No parent wants to hear that anyone, especially their own family member, thinks that their child might be developmentally delayed. So how do you tactfully approach this subject if you have legitimate concerns about a child’s development and that child just happens to be a grandson, niece or cousin?
As uncomfortable as it might be at first, it is crucial that the issue does get raised in order for the child to get evaluated in a timely manner and begin to receive services as soon as possible. Remember, early intervention services are available starting at birth. It is also important to note that any child with a specific qualifying diagnosis (such as Down syndrome, hearing impairment, cerebral palsy, failure to thrive, torticollis, etc) is automatically eligible for services and should have been referred to early intervention from the hospital or by the pediatrician who made the diagnosis.
But what if your concerns are more subtle? My granddaughter isn’t playing with her toys appropriately, my cousin’s son is having difficulty transitioning from baby foods to table foods or my nephew still isn’t using words to communicate at age two?
There is still a stigma in our society related to developmental delays. There is also a fear of a child being labeled. There is also a range of “typical” development, meaning while many new parents hear that babies walk at 12 months, babies may walk anywhere between 9-18 months and still be within average. Many parents these days are also very concerned about their children having autism, and let’s face it, hearing that your child may be developmentally delayed or that something may be “wrong” with your child is very scary! So the way in which you approach your family members with your concerns is of utmost importance.
What Can You Do To Help?
- Try to put yourself in the other person’s shoes, have some empathy. Be gentle and begin your conversation in a positive way. Try your best to focus on the child’s strengths and then slowly begin to address the child’s needs, all the while remaining positive.
- Explain that early intervention is a free service. Early Intervention does not diagnose a child and we use a family friendly play based approach, not a clinical medical approach with the aim of teaching the parent ways to help their child during daily routines so their child can “catch up” before the age of three.
- Ask open ended questions to begin your conversation, such as “How do you feel Kyle is doing with communicating his wants and needs to you?” or make friendly observations such as “It seems like you’re becoming increasingly frustrated by Emily’s inability to communicate with you”, or “How do you feel Brian is doing with managing table foods at mealtimes, I notice when he eats for me that he seems to be gagging and choking sometimes…”.
- Find a time to open your discussion when the parent is not busy or otherwise occupied so they can focus on what you have to say. Perhaps schedule a lunch date or take a walk when the child is not present.
- Be supportive, listen to their concerns and let them know that you’ll be there to help and offer to go to a pediatrician visit or help them to call early intervention or be present at the child’s evaluation once it is scheduled.
- Use developmental milestone charts as a guide to demonstrate when certain skills typically occur and express why you are concerned about a particular area or skill.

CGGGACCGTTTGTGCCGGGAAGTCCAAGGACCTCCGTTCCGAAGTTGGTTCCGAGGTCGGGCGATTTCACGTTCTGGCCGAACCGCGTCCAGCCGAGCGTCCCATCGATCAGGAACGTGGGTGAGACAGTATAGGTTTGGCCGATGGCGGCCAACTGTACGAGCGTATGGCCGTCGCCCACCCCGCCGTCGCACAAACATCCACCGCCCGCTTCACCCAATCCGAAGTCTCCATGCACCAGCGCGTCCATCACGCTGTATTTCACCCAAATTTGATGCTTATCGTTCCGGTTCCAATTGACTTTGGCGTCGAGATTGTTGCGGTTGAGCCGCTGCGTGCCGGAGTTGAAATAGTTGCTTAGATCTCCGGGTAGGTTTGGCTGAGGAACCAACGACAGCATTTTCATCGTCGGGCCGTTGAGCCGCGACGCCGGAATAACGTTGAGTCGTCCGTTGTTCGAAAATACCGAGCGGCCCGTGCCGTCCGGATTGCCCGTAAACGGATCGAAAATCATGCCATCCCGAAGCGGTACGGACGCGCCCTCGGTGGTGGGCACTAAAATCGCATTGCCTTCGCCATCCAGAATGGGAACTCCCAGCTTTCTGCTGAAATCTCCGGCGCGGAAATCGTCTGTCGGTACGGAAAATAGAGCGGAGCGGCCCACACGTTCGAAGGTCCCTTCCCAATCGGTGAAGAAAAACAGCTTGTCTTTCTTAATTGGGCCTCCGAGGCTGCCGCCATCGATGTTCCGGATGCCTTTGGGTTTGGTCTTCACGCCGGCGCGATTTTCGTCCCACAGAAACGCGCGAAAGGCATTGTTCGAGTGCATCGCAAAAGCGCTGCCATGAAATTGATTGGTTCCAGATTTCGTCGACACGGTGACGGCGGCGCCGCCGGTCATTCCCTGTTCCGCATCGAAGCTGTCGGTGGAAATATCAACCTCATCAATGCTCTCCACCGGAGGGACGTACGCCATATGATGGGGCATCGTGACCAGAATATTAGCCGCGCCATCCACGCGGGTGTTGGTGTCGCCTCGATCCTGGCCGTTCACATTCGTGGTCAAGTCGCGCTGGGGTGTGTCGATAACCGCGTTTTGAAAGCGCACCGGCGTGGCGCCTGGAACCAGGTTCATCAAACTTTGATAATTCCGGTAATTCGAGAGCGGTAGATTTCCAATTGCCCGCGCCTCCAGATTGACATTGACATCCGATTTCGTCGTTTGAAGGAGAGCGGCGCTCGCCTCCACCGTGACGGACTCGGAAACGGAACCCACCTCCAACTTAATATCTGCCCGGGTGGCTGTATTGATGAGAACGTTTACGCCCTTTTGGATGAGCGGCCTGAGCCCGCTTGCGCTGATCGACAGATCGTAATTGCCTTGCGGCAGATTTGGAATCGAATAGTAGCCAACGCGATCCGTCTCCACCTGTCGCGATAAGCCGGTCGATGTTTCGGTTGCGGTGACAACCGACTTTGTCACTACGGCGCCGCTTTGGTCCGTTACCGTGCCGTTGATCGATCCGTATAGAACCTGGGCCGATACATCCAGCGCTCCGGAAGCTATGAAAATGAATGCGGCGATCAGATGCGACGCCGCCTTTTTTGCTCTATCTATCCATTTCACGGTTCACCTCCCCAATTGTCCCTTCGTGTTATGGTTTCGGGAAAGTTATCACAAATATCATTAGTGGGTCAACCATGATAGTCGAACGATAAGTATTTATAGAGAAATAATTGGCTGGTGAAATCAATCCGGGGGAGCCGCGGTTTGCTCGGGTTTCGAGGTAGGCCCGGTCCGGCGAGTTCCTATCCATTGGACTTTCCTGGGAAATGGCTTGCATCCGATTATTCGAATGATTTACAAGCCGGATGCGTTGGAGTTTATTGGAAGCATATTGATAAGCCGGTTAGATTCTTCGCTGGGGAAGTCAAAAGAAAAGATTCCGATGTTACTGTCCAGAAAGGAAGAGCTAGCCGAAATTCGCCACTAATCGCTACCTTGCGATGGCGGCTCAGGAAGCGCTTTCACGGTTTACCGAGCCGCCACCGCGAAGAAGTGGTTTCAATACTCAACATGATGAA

- Focus on identifying concrete concerns that you have seen, such as “It worries me that Sam does not make eye contact when I speak to him” or “I am concerned about Anna’s safety since she is not yet walking on her own.”
- Stay positive and encouraging.
- Affirm their fears and their own concerns.
- If you know of another child or family member whose child received early intervention services in the past you can make comments such as “Your cousin Sue’s son had speech therapy when he was around two years old and he really made wonderful progress, it might help to speak with her.”
- Let them know that an early intervention evaluation can rule out concerns or get their child the early help they need to catch up if a delay determined.
- Allow a few weeks for them to process or absorb what you said to them, but do check back in a short period of time if they have not made any attempts at contacting their pediatrician or early intervention.
- Remind them that early intervention services are provided free of charge in their own home and the therapists work around your own daily schedules and family routines-nothing could be made easier when it comes to helping your child!
- Encourage them to call a provider such as TEIS before scheduling an evaluation so they can ask questions about services and allay any fears they might have.
What NOT to do:
- Do not judge them or blame them. Do not make the parent feel as if their child’s developmental delay may be their fault.
- Don’t use your own labels, such as saying “I think he might be autistic” or “I bet he’s a slow learner.”
- Do not use comparison by saying things such as “The neighbor boy is two and he is using 2 word sentences, Timmy only has 3 words!” or “Your husband had speech problem as a kid, so maybe that’s what’s wrong with Kristie too.”
- Do not force or coerce them to seek an early intervention evaluation. It is a voluntary program and parents who have been coerced into EI without accepting that their child may need developmental help do not typically follow through anyway. EI is a parent training program where parent involvement is imperative for success.
If you have a family member or friend whose child you think may qualify for early intervention services, encourage them to call 412-271-TEIS (8347) with questions and we will be happy to help them through the process of setting up an evaluation. If they are not comfortable with a phone call they can visit our website and ask questions online either via a live chat or through an online web form.